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Network Health Blog

Getting and Staying Active When Expecting

woman making heart symbol with hands over pregnant belly

When my husband and I found out we were expecting a baby, we were thrilled. But, when I realized our due date was the beginning of August, I was nervous how I was going to handle the hot summer months being very pregnant. I have been lucky that it has been a milder summer this year, but nonetheless, pregnant women tend to run hot especially with the additional weight we are carrying.

I’ve been able to continue exercising during my pregnancy but had to alter my routine a bit. Being a runner before I was pregnant, my doctor approved that I could continue running at an easy pace. I was able to run up to five months of pregnancy before I started having shin splints. I listened to my body and decided that I needed to stop running and focus on other ways of exercising. What worked best for me was to walk about 20-30 minutes during lunch with a co-worker, then walk again for 20-30 minutes after work (or later in the evening if it was too warm, often encouraging my husband to come with me). I also invested in work out videos specifically designed for pregnant women that focus on stretching and strengthening of the arms and legs. I switched an evening of walking for a workout video if it was too warm outside.

Swollen ankles and feet are a common concern for women in the later months of pregnancy. Since I sit most of the day at work, it was important to get up every hour to get circulation moving in my legs. My doctor recommended wearing compression socks. I bought running compression socks that pulled up to my knees and I would wear these to bed to help relieve any swelling in my legs, ankles and feet that accumulated during the day. This really helped my swelling to go down and also prevented calf cramping during the night. If you are able, compression socks could be worn during the day underneath pants.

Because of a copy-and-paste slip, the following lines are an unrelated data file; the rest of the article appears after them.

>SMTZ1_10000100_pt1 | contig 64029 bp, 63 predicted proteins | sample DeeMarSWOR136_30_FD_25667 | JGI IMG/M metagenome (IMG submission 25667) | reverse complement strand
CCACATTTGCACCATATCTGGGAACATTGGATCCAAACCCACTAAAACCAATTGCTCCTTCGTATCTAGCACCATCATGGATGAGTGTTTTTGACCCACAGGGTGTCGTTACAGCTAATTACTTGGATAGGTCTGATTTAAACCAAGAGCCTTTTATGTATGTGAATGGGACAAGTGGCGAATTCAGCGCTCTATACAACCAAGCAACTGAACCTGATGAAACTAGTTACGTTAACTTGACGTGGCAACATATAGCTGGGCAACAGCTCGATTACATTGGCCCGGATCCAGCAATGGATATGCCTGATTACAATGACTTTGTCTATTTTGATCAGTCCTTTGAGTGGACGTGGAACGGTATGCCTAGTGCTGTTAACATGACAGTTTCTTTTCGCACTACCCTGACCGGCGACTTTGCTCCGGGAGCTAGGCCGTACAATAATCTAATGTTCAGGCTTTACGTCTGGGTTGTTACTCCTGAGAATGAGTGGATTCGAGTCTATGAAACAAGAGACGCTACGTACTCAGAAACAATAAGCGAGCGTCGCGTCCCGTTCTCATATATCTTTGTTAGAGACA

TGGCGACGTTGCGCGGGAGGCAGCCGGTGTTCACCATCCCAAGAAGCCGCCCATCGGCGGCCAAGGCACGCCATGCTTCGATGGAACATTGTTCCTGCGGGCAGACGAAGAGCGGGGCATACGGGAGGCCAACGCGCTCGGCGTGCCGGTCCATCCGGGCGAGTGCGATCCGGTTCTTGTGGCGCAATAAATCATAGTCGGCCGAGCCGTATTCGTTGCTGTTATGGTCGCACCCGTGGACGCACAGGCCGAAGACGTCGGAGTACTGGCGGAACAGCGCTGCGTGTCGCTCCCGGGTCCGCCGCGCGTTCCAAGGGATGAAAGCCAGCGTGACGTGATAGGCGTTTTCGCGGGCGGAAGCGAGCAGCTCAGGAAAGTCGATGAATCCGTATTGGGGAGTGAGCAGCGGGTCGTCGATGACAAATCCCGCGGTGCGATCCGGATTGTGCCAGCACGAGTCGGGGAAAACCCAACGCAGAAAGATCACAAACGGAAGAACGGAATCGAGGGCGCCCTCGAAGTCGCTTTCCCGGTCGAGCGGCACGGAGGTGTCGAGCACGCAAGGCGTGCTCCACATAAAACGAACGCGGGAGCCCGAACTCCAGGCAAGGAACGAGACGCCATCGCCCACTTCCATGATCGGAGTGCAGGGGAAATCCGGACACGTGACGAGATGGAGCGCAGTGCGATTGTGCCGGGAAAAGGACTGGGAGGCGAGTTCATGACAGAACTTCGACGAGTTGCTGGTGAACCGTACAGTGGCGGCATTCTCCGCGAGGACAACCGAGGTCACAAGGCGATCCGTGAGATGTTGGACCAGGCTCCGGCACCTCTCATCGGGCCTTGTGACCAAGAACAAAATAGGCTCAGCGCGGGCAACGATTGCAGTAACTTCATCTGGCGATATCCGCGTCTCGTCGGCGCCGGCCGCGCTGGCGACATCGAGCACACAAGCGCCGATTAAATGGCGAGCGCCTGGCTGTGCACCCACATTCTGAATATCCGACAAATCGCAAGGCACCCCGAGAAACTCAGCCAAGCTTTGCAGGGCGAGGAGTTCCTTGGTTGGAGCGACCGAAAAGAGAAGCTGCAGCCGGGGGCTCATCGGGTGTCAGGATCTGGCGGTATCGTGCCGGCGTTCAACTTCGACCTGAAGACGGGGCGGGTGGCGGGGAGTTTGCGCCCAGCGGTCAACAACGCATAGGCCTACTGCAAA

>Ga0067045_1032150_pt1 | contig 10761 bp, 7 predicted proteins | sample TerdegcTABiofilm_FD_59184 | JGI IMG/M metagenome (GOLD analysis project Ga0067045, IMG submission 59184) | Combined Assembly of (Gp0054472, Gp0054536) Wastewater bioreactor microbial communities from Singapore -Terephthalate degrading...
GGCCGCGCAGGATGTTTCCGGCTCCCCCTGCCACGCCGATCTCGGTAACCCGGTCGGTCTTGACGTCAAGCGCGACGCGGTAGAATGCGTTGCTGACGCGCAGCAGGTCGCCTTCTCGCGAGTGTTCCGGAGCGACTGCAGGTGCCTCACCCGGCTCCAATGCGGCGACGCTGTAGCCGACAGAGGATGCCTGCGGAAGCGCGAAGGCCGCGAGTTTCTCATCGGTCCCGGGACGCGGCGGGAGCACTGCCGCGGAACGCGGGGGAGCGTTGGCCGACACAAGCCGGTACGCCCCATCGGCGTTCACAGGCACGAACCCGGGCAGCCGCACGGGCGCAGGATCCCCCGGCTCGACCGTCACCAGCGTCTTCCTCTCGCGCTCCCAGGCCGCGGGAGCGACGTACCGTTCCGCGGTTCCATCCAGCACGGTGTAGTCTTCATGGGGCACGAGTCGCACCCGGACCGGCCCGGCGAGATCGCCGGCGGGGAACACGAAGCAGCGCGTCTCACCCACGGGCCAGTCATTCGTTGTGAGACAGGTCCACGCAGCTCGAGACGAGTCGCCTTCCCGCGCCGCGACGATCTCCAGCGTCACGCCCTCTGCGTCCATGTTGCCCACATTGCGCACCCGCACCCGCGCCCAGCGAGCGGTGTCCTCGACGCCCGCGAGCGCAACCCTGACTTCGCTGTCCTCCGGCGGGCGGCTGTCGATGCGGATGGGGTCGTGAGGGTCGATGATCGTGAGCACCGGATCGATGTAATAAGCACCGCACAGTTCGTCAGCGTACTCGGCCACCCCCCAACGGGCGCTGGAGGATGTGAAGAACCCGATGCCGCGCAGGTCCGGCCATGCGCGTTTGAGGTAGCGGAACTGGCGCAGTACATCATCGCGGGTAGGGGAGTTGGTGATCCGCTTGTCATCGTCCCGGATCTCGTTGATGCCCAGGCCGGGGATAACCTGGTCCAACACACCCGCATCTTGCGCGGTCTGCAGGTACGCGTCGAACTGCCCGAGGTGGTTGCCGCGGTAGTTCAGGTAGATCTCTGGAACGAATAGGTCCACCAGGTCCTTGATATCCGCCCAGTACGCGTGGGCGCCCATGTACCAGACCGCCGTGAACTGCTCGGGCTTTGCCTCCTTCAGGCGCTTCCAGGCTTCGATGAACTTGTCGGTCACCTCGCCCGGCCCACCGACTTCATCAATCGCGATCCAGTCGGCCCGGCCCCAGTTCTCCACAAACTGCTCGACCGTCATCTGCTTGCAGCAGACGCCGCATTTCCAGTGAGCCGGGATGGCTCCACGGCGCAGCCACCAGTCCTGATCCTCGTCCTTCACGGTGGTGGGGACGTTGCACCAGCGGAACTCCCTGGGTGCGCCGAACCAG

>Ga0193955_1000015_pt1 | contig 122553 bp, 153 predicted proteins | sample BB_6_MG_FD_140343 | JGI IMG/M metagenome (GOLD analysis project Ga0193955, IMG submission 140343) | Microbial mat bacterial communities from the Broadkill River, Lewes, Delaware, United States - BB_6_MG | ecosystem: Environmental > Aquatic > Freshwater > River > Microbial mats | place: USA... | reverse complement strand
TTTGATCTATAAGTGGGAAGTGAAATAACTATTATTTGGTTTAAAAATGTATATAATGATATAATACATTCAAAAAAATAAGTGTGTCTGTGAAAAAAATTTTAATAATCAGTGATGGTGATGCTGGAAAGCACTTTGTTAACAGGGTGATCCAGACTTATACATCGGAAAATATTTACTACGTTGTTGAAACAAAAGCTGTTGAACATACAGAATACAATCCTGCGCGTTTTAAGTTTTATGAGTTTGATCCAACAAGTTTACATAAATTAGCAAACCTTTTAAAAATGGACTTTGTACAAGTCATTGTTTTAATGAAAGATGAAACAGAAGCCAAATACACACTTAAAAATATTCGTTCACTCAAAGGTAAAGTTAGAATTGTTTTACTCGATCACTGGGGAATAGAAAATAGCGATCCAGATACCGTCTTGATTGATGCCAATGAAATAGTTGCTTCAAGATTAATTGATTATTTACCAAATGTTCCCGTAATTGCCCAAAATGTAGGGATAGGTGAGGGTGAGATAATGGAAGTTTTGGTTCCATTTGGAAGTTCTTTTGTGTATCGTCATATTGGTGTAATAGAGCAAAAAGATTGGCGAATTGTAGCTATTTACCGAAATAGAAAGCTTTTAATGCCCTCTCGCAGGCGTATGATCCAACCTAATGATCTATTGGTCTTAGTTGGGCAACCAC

Being active and exercising can benefit your health during pregnancy in the following ways:

  • Increases energy
  • Promotes muscle tone, strength and endurance
  • Helps you sleep better
  • Brings more blood and oxygen to your baby
  • Can have other positive effects on your baby’s health
  • Easier to get back in shape after your baby is born

The ideal exercise routine gets your heart pumping, keeps you limber and controls your weight gain without causing too much physical stress for you or the baby. Unless your health care provider tells you not to, you should do moderate exercise for 30 minutes or more on most days of the week. If you have not been active, start slowly with a few minutes each day and build up to 30 minutes.

Safe exercises can include walking, swimming, prenatal yoga and prenatal exercise videos. You’ll want to avoid activities where there is a high risk of falling or losing balance such as basketball, soccer, some racquet sports and water skiing. Also, after the first trimester of pregnancy, avoid doing any exercises while you are lying on your back. Be sure to drink plenty of water throughout the day to keep from overheating and dehydrating and it’s also important to consume the extra daily calories you need during pregnancy. Discuss your exercise routine with your health care provider. When you eat well and exercise during pregnancy, your baby will get what it needs to grow and be healthy.


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